When selling your horse, you will want to make sure that any potential buyer can provide a safe and appropriate home for your horse.
Selling your horse is, in a way, a leap of faith. You're trusting that the buyer is being genuine about their intentions for your horse, and that they are someone who is kind to animals. You're trusting that the buyer will care for your horse well, and that your horse will have a good future with this person.
But you shouldn't always leave things entirely up to chance when it comes to selling your horse. Check out the following tips which can help you to evaluate a potential buyer before you agree to sell your horse to them.
Ask About Their Plans
Before letting a buyer come out to visit and test ride your horse, ask them very clearly about their riding plans. Ask the buyer about the type of riding that they'll be using your horse for, and what level they'll expect your horse to be able to perform at.
Consider whether the buyer's plans for your horse are in line with his physical capabilities.
Find out What Experience They Have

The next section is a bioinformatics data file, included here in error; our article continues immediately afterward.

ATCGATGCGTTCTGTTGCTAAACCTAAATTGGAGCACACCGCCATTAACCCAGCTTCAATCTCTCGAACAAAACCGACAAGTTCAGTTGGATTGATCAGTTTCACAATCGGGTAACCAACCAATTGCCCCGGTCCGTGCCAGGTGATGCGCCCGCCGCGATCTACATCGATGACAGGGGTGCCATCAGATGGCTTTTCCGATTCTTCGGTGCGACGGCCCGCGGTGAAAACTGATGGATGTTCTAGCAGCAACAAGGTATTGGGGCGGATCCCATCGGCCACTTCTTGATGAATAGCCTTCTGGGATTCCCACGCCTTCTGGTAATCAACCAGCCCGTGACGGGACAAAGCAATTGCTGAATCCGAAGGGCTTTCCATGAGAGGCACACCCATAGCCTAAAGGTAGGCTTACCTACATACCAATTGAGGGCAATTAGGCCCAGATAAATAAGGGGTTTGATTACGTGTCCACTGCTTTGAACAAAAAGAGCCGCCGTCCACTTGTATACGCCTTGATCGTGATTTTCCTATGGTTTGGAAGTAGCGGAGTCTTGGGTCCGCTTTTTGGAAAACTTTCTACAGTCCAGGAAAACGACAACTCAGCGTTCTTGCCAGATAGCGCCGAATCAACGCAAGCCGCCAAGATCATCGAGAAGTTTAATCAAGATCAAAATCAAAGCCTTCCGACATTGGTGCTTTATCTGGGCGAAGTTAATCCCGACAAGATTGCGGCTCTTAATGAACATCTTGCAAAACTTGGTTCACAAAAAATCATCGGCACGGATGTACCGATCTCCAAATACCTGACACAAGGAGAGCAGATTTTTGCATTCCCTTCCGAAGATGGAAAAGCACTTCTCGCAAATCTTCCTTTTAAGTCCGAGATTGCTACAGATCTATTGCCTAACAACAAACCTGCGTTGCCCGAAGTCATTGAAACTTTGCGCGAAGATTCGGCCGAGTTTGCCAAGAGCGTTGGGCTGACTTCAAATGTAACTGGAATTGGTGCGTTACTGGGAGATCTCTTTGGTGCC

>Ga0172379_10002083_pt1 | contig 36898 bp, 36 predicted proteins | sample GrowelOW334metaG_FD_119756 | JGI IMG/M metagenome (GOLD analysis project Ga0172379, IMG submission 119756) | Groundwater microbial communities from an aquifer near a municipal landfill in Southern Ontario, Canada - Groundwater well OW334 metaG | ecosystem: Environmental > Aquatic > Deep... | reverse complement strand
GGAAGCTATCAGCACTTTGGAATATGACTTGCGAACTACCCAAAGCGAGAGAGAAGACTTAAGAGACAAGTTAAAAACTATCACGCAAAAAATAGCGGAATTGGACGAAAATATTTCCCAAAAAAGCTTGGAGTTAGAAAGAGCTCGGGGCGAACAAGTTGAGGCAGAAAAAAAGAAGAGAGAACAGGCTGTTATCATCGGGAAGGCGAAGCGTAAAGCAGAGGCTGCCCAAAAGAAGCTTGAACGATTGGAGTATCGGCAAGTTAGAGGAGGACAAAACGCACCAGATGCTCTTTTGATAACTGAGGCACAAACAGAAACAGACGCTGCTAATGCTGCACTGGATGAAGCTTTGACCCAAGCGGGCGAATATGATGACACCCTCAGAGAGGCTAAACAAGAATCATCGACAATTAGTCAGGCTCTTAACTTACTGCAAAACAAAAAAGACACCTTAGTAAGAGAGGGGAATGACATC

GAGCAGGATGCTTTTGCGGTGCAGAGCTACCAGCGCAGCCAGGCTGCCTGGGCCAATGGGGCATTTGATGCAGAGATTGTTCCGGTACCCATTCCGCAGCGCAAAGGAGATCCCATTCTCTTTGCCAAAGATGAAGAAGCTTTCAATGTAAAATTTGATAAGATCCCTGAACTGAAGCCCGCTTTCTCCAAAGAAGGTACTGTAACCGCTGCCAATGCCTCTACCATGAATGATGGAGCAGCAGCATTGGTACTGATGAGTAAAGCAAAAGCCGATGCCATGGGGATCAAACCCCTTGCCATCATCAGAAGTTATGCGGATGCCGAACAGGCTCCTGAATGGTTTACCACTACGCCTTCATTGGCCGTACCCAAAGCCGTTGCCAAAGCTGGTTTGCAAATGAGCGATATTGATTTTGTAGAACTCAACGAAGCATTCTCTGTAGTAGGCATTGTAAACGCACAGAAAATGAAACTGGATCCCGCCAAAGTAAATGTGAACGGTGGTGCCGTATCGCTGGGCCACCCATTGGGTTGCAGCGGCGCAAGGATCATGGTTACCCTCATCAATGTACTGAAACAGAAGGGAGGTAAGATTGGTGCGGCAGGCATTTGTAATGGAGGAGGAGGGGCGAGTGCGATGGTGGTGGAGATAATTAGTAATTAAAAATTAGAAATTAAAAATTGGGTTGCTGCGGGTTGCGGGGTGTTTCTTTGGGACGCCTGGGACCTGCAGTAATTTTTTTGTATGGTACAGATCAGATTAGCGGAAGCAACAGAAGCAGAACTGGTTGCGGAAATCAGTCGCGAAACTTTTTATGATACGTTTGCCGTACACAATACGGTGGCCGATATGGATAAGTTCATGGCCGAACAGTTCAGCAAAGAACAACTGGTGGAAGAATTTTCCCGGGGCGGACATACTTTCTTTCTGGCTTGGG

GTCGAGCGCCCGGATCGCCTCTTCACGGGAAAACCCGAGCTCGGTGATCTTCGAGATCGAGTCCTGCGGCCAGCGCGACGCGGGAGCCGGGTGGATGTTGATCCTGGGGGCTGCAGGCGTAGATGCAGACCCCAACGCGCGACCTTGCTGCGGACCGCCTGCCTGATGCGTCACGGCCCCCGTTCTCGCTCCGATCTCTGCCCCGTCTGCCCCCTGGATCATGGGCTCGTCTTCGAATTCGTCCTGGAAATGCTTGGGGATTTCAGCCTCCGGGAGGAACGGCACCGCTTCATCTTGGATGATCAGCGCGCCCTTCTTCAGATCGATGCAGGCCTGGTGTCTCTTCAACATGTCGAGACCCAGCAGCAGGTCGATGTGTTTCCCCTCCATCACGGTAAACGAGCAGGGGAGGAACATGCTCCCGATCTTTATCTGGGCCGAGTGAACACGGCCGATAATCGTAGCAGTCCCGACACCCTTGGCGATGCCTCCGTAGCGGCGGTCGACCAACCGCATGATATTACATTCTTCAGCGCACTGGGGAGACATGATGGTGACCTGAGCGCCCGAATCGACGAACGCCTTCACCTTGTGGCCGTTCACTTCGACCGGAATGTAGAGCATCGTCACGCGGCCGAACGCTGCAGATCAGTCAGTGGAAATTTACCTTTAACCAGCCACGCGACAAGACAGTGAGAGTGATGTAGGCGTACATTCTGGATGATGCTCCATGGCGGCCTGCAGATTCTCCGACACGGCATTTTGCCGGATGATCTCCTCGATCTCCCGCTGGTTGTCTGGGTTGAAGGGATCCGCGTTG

Ask the buyer about their riding experience, as well as their horse care experience. Find out how long the buyer has been riding for, whether they've worked or are working with a trainer, and if they have ever owned or cared for a horse before.
If you suspect that the buyer does not have enough experience to ride your horse safely, then it is best to politely tell them that you don't feel the horse is a good fit for them.
Ask Where the Horse Will Be Kept
Ask about where your horse will be living. Will the buyer be boarding him at a reputable stable, or will they be taking him home to their own backyard barn?
If the buyer will be taking care of your horse at their own home, then it's very important that you check references on how they have previously cared for horses.
Request and Check References
Ask the buyer for references, including a vet and farrier reference. You may also wish to ask for a trainer reference. Then, take the time to call each reference.
Ask about the level of care that the buyer provides to his or her horses, and whether the reference would advise that the buyer be sold a new horse.
Observe How the Buyer Works with Your Horse
When it comes time for the buyer to test ride your horse, watch how well they work together. It should be fairly evident if your horse doesn't take to the buyer, and if you see undesirable riding such as sawing on the horse's mouth or aggressive spur use, then you may want to call off the sale.
Search the Internet
Lastly, before you agree to sell your horse to a buyer, take a few minutes and search their name and/or telephone number and email address online. A basic online search can bring up negative reviews or past horse care history that may alert you to a potential issue with the buyer.
When selling your horse, remember that you don't have to agree to every sale. Your priority should be to find your horse a good home, so don't be afraid to wait until the right buyer comes along.